On Europe’s mainland, French National Front candidate Marine Le Pen has taken the lead in the latest opinion poll. Le Pen edged ahead of conservative rival and former frontrunner Francois Fillon, according to the French daily newspaper Le Monde. Le Pen now commands 25-26% support among likely voters, ahead of the 23-25% for Fillon, and Independent Emmanuel Macron with 17-20%. Le Pen is hoping to ride the same wave of populist sentiment that helped propel Donald Trump into the White House. The National Front leader has been a sharp critic of German Chancellor Angela Merkel’s refugee policy which has allowed almost 1 million migrants into Germany in the past year alone.
In Germany, economic sentiment brightened at the beginning of year, according to Germany’s ZEW think tank. Its measure of economic expectations rose to 16.6 points, up +2.8 points from December. Achim Wambach, ZEW’s president stated that the rise should be seen as a “leap of faith for 2017”. The ZEW survey reflects the assessment of financial analysts and institutional investors, but many economists also prefer to view related business surveys to gauge the underlying strength of Europe’s largest economy.
In Italy, the Bank of Italy said its economy will continue to grow this year at roughly the same weak rates as the last 2 years. However, in a warning it stated that the outlook was more likely to deteriorate rather than to improve. The Eurozone’s third largest economy has been one of the most sluggish performers in the bloc for more than a decade. GDP increased just +0.9% and will post an identical increase in 2017, according to its quarterly economic bulletin. “Overall the risks for growth are still on the downside,” the bulletin said, citing difficult conditions for Italy’s banks and warning that global growth could be weaker than expected due to possible protectionist policies.
China, the world’s second largest economy, hit its growth target last year and even accelerated into the end of the year, but its central bank still took the unusual step of injecting more money into its economy over the next month. China’s economy grew +6.7% last year according to the government’s statistics bureau, but the data comes after the leader of one Chinese province admitted GDP data has been faked for several years. The governor of Liaonin, Chen Quifa, said his province had been “involved in large scale financial deception” between 2011 and 2014 and that economic data had been altered. Addressing reporters’ questions about the Liaoning admission, the director of the National Bureau of Statistics said on Friday that the national data was “truthful and reliable”. Ning Jizhe added that “statistics departments on various levels will also be strengthening the law enforcement, supervision, and checks on figures” and “resolutely guarding and preventing” the fabricating of data.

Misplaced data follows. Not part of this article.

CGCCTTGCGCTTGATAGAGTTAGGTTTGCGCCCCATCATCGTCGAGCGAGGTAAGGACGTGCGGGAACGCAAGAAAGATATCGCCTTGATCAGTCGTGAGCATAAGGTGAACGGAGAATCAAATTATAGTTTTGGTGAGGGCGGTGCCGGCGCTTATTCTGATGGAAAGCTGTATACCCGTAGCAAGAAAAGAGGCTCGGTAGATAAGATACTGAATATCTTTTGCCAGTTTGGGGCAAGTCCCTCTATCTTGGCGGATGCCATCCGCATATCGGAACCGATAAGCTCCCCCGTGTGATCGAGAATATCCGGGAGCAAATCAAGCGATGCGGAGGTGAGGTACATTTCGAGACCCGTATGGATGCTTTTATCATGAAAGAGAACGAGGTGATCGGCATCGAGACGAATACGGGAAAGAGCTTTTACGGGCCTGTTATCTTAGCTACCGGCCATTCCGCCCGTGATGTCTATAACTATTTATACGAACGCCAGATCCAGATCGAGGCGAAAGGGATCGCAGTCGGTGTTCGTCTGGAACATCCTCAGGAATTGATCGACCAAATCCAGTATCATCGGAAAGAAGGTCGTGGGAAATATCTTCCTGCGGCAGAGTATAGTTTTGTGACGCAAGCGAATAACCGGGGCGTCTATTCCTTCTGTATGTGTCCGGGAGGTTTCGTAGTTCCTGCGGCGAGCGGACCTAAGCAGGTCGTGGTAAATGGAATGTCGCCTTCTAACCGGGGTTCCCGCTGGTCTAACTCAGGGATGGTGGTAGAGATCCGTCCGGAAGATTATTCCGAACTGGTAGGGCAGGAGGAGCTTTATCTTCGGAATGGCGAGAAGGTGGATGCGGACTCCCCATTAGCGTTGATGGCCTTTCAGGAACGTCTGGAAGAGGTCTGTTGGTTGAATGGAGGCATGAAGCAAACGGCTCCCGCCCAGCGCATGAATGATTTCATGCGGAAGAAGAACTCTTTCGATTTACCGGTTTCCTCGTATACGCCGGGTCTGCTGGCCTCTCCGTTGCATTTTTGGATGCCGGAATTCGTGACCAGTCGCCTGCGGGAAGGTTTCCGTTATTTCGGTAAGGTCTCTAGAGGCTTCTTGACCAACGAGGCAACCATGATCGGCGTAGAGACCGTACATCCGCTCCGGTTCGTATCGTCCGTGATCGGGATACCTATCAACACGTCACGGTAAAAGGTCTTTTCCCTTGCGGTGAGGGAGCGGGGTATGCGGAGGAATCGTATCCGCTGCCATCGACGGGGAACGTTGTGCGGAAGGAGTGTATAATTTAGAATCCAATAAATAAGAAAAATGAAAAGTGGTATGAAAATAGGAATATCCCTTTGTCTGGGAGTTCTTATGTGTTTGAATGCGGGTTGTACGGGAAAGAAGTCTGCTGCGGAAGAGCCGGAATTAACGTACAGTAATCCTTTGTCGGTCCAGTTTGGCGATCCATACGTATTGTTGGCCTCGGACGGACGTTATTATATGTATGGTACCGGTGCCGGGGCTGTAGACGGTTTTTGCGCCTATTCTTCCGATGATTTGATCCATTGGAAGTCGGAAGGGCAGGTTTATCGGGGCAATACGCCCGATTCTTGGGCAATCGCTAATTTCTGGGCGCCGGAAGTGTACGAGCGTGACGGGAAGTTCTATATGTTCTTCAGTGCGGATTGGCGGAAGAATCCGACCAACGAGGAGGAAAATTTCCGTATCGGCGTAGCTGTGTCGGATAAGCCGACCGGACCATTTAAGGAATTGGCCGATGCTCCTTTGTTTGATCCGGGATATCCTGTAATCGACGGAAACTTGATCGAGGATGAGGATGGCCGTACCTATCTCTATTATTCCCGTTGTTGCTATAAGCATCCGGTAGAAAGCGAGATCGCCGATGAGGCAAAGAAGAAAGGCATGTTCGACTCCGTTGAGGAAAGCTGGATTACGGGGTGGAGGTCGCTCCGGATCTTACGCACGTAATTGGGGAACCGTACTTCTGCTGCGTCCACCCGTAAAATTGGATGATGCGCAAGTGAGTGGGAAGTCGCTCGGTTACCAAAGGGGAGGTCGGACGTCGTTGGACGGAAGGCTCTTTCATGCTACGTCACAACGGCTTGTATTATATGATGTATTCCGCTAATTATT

Japanese Prime Minister Shinzo Abe, speaking in parliament hours before U.S. President-elect Donald Trump took office, said he wanted to further strengthen the Japan-U.S. alliance. “The Japan-U.S. alliance has been, is, and will be the cornerstone of our country’s diplomatic and security policies. This is an immutable principle,” Abe said in his policy speech at the start of the regular parliament session. “I am aiming to visit the United States as soon as possible to further fortify the bond of alliance together with new President Trump.” Abe met with Trump in New York after the election in November and called him a “trustworthy leader”.
Finally, as this week marked the inauguration of Donald Trump to President of the United States, researchers at MarketWatch.com thought it useful to take a look at the stock market’s performance during the first 100 days of a new President’s term. The results were surprising. Most would assume that the pro “Big Business” Republican Party would have the highest gains, but it was actually the Democratic Party that had the higher returns. Sam Stovall, chief investment strategist at CFRA reported since 1953 the S&P 500 has gained +1.6% on average during the first 100 days of a new President. The first 100 days of Republican presidency in that time period have returned a loss of -0.4%, while the first 100 days under Democrat presidents returned +3.5%. Shall we expect a similar result now? As Stovall reminded readers, history is only a guide and “never gospel”.
How stocks perform in a new president’s first 100 days
|S&P 500’s average % change||Higher what % of the time|
|All new presidents’ first 100 days||+1.6%||70%|
|New Republican presidents’ first 100 days||-0.4%||60%|
|New Democratic presidents’ first 100 days||+3.5%||80%|
Source: marketwatch.com and CFRA/S&P Global Data
(sources: all index return data from Yahoo Finance; Reuters, Barron’s, Wall St Journal, Bloomberg.com, ft.com, guggenheimpartners.com, ritholtz.com, markit.com, financialpost.com, Eurostat, Statistics Canada, Yahoo! Finance, stocksandnews.com, marketwatch.com, wantchinatimes.com, BBC, 361capital.com, pensionpartners.com, cnbc.com, FactSet; Figs 1-5 source W E Sherman & Co, LLC)
The ranking relationship (shown in Fig. 5) between the defensive SHUT sectors (“S”=Staples [a.k.a. consumer non-cyclical], “H”=Healthcare, “U”=Utilities and “T”=Telecom) and the offensive DIME sectors (“D”=Discretionary [a.k.a. Consumer Cyclical], “I”=Industrial, “M”=Materials, “E”=Energy), is one way to gauge institutional investor sentiment in the market. The average ranking of Defensive SHUT sectors slipped slightly to 20.50 from the prior week’s 20.25, while the average ranking of Offensive DIME sectors rose to 13.25 from 14.25. The Offensive DIME sectors continue to lead Defensive SHUT sectors. Note: these are “ranks”, not “scores”, so smaller numbers are higher ranks and larger numbers are lower ranks.